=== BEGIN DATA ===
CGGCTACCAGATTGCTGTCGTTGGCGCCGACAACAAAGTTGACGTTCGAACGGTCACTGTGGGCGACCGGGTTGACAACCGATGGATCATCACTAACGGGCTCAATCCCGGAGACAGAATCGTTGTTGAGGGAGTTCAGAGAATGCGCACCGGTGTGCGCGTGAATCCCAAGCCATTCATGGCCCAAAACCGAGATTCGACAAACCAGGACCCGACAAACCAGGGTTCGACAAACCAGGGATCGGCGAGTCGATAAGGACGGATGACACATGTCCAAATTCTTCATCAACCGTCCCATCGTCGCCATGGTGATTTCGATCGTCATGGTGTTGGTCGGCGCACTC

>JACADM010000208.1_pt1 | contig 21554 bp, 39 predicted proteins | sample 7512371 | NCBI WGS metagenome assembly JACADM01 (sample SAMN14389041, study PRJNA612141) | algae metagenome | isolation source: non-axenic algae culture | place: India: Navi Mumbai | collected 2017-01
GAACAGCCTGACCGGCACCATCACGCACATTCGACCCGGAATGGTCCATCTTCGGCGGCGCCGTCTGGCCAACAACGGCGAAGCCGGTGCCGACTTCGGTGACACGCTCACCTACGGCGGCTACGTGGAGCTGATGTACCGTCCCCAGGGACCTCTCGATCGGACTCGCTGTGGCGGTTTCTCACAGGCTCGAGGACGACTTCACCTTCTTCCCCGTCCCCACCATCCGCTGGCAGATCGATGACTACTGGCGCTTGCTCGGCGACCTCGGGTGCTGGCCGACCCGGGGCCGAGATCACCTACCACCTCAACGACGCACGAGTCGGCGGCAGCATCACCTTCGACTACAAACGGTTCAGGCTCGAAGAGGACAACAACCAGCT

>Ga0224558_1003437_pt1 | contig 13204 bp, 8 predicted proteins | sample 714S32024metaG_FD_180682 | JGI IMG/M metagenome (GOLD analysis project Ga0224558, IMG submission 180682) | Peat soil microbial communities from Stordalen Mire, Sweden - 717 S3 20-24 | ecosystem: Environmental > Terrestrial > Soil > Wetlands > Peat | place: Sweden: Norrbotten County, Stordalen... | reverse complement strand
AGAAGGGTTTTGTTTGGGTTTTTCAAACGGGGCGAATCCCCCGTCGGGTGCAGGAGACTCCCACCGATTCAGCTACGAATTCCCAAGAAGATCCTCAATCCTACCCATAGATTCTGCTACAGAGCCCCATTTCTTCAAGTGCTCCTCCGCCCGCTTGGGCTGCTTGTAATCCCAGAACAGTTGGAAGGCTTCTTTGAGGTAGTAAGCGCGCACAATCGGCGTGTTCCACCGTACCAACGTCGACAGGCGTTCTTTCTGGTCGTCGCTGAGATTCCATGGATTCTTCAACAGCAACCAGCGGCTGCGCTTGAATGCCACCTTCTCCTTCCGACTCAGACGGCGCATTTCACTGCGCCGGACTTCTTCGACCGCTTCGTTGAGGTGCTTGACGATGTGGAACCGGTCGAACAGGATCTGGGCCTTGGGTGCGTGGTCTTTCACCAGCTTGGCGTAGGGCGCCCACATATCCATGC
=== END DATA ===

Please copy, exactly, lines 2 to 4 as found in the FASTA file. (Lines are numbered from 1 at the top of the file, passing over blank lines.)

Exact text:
>JACADM010000208.1_pt1 | contig 21554 bp, 39 predicted proteins | sample 7512371 | NCBI WGS metagenome assembly JACADM01 (sample SAMN14389041, study PRJNA612141) | algae metagenome | isolation source: non-axenic algae culture | place: India: Navi Mumbai | collected 2017-01
GAACAGCCTGACCGGCACCATCACGCACATTCGACCCGGAATGGTCCATCTTCGGCGGCGCCGTCTGGCCAACAACGGCGAAGCCGGTGCCGACTTCGGTGACACGCTCACCTACGGCGGCTACGTGGAGCTGATGTACCGTCCCCAGGGACCTCTCGATCGGACTCGCTGTGGCGGTTTCTCACAGGCTCGAGGACGACTTCACCTTCTTCCCCGTCCCCACCATCCGCTGGCAGATCGATGACTACTGGCGCTTGCTCGGCGACCTCGGGTGCTGGCCGACCCGGGGCCGAGATCACCTACCACCTCAACGACGCACGAGTCGGCGGCAGCATCACCTTCGACTACAAACGGTTCAGGCTCGAAGAGGACAACAACCAGCT

>Ga0224558_1003437_pt1 | contig 13204 bp, 8 predicted proteins | sample 714S32024metaG_FD_180682 | JGI IMG/M metagenome (GOLD analysis project Ga0224558, IMG submission 180682) | Peat soil microbial communities from Stordalen Mire, Sweden - 717 S3 20-24 | ecosystem: Environmental > Terrestrial > Soil > Wetlands > Peat | place: Sweden: Norrbotten County, Stordalen... | reverse complement strand